To grapple with patriarchy requires drawing inspiration from anticolonial struggles, recognising the constraints of the neocolonial present and forging a post-patriarchal postcolonial future. In this episode, we speak with Professor Patricia McFadden, a radical feminist, scholar and activist from eSwatini (formerly Swaziland), who spent 20 years in the anti-apartheid and anti-colonial struggle and whose work addresses gender politics and citizenship, sexuality, health and decolonisation. With her, we explore the intersections of patriarchy and racism within capitalism, as nationalists collude with multinational corporations in the present “neo-colonial moment of so-called independence”. She argues that feminist critiques have been co-opted into hegemonic narratives of gender and development. McFadden calls for self-reflexivity, as we see a reawakening of feminist consciousness and agency across the African continent. We discuss issues of nationalism and citizenship, as McFadden argues that “African women who are radical have to free ourselves from the clutches of nationalism as a fundamentally conservative ideology” and claim feminism as “the politics of our present and future”.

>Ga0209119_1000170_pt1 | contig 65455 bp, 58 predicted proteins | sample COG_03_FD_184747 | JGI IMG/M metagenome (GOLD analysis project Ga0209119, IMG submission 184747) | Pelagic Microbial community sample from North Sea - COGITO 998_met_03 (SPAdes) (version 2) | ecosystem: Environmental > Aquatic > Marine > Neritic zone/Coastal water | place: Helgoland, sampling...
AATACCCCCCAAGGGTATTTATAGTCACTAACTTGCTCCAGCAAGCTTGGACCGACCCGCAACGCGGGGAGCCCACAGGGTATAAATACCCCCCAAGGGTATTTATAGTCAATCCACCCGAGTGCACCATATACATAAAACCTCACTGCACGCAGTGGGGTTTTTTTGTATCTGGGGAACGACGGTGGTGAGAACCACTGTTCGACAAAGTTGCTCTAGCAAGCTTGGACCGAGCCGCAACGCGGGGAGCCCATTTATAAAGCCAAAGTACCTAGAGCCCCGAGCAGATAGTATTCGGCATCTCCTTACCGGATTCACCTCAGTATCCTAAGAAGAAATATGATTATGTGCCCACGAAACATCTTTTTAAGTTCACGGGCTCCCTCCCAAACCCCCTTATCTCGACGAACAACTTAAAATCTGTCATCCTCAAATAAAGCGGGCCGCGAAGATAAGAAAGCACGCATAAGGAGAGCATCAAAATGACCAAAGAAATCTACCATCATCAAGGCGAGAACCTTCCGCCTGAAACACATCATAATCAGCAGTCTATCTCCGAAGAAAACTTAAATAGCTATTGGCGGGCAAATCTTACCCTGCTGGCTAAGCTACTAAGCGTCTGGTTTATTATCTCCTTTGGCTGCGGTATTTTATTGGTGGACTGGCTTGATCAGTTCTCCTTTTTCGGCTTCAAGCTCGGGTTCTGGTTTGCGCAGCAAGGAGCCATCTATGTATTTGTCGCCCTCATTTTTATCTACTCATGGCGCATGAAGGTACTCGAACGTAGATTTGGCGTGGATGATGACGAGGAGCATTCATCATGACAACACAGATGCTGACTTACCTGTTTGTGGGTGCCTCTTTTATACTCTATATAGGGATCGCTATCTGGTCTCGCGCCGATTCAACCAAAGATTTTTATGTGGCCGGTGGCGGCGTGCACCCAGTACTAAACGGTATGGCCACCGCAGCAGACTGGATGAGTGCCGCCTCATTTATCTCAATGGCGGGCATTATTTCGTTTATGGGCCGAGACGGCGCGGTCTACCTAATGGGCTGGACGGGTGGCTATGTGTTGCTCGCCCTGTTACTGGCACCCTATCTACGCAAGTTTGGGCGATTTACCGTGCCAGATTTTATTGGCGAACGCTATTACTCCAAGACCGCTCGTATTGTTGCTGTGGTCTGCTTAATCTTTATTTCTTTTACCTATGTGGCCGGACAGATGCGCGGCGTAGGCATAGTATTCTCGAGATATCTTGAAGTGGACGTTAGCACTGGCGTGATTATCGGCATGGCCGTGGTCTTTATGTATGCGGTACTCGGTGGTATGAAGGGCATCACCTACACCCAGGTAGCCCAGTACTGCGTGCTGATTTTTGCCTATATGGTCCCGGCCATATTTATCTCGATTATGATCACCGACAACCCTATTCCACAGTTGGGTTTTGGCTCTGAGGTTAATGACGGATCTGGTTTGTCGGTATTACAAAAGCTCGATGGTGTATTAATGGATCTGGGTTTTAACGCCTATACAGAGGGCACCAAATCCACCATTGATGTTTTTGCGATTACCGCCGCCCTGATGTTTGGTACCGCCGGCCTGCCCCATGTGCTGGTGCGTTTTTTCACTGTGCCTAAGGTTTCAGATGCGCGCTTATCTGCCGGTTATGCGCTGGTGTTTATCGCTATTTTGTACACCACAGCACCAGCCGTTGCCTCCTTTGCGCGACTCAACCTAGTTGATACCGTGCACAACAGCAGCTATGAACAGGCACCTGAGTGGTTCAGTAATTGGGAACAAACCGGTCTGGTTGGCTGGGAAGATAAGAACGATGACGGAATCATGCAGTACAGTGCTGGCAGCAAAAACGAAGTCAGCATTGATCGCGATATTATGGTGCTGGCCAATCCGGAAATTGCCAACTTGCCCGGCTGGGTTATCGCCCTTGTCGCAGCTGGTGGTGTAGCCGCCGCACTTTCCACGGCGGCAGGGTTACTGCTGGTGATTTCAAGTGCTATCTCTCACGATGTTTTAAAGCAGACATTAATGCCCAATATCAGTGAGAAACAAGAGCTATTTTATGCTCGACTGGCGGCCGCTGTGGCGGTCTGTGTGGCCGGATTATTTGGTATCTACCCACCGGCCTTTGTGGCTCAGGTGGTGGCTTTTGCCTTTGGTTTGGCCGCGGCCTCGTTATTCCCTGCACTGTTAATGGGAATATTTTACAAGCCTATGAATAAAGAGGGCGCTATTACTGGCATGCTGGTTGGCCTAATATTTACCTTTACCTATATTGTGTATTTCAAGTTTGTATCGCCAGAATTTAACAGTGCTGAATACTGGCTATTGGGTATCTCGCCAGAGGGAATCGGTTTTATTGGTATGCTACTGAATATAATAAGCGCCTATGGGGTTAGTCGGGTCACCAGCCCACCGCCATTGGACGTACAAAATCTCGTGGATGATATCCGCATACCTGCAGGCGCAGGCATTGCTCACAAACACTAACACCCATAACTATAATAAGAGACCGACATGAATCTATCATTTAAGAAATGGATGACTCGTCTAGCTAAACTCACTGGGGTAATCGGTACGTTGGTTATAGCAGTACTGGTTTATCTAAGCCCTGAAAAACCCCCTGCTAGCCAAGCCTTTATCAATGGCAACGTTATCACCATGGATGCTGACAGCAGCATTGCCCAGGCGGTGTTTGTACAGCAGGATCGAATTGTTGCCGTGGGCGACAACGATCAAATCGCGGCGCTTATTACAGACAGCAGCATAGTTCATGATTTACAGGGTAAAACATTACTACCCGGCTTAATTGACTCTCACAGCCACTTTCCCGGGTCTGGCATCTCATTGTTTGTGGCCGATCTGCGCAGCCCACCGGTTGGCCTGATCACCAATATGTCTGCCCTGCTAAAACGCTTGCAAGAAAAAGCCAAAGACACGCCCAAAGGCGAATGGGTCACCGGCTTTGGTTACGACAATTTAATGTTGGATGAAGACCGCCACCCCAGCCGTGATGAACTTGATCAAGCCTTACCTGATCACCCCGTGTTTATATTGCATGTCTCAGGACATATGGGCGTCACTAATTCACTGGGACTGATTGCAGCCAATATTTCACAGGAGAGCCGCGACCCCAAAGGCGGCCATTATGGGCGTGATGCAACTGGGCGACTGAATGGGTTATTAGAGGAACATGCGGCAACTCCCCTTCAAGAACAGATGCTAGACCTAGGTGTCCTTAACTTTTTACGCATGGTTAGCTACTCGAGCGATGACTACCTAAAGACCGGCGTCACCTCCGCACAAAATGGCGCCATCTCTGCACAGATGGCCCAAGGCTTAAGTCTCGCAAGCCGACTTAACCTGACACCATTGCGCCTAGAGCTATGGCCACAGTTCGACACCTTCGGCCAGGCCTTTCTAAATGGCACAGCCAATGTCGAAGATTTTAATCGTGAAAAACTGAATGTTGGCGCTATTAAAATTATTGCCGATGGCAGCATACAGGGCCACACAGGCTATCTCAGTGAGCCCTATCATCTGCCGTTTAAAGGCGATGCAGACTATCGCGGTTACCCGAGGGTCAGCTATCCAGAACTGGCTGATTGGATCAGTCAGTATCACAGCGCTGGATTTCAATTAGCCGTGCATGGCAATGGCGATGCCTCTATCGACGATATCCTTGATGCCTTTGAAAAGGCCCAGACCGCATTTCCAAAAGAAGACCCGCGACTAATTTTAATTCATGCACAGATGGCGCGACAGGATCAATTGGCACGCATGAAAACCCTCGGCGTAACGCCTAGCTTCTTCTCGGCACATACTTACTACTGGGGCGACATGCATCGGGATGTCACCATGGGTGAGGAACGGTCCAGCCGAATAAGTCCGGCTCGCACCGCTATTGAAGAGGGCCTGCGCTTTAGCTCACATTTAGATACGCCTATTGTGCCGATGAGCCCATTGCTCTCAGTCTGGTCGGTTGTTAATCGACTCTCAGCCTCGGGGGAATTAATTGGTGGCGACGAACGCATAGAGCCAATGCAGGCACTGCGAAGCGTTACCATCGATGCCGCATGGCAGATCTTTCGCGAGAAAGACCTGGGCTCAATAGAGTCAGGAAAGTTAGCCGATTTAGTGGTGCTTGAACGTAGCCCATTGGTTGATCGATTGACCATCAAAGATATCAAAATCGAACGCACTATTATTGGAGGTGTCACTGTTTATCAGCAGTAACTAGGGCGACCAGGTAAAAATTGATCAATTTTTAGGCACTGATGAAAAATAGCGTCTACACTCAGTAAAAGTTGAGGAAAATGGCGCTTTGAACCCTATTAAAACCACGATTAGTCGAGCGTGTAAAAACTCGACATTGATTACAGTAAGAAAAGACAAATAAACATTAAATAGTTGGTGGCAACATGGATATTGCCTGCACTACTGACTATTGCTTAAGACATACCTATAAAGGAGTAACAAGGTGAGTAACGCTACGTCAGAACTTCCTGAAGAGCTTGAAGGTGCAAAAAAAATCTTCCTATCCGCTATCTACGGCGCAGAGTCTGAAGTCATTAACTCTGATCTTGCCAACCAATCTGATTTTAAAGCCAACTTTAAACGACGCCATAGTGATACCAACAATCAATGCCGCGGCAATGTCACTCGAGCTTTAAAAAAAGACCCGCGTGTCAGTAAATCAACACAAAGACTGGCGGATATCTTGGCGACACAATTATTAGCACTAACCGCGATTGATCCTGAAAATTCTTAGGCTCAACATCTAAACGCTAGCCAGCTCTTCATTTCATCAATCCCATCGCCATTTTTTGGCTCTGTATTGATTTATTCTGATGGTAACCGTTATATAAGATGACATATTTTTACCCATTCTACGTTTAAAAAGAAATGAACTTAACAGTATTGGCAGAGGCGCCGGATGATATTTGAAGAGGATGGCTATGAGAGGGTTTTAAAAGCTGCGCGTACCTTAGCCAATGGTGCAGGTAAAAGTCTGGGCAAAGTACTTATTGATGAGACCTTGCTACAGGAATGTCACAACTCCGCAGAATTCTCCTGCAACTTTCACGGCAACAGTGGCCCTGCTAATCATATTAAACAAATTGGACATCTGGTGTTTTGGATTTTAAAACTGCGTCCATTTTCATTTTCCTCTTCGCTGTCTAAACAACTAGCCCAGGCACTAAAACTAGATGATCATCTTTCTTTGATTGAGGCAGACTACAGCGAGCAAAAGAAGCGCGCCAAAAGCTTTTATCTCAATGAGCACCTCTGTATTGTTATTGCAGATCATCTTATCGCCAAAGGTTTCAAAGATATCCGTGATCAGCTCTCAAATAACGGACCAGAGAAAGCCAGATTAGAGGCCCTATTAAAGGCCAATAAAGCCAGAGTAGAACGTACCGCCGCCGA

In this episode, Boa and Ruth are joined by Stha Yeni, a PhD candidate, and Ashley Fischhoff, an MPhil candidate, both in the SARChI programme at PLAAS.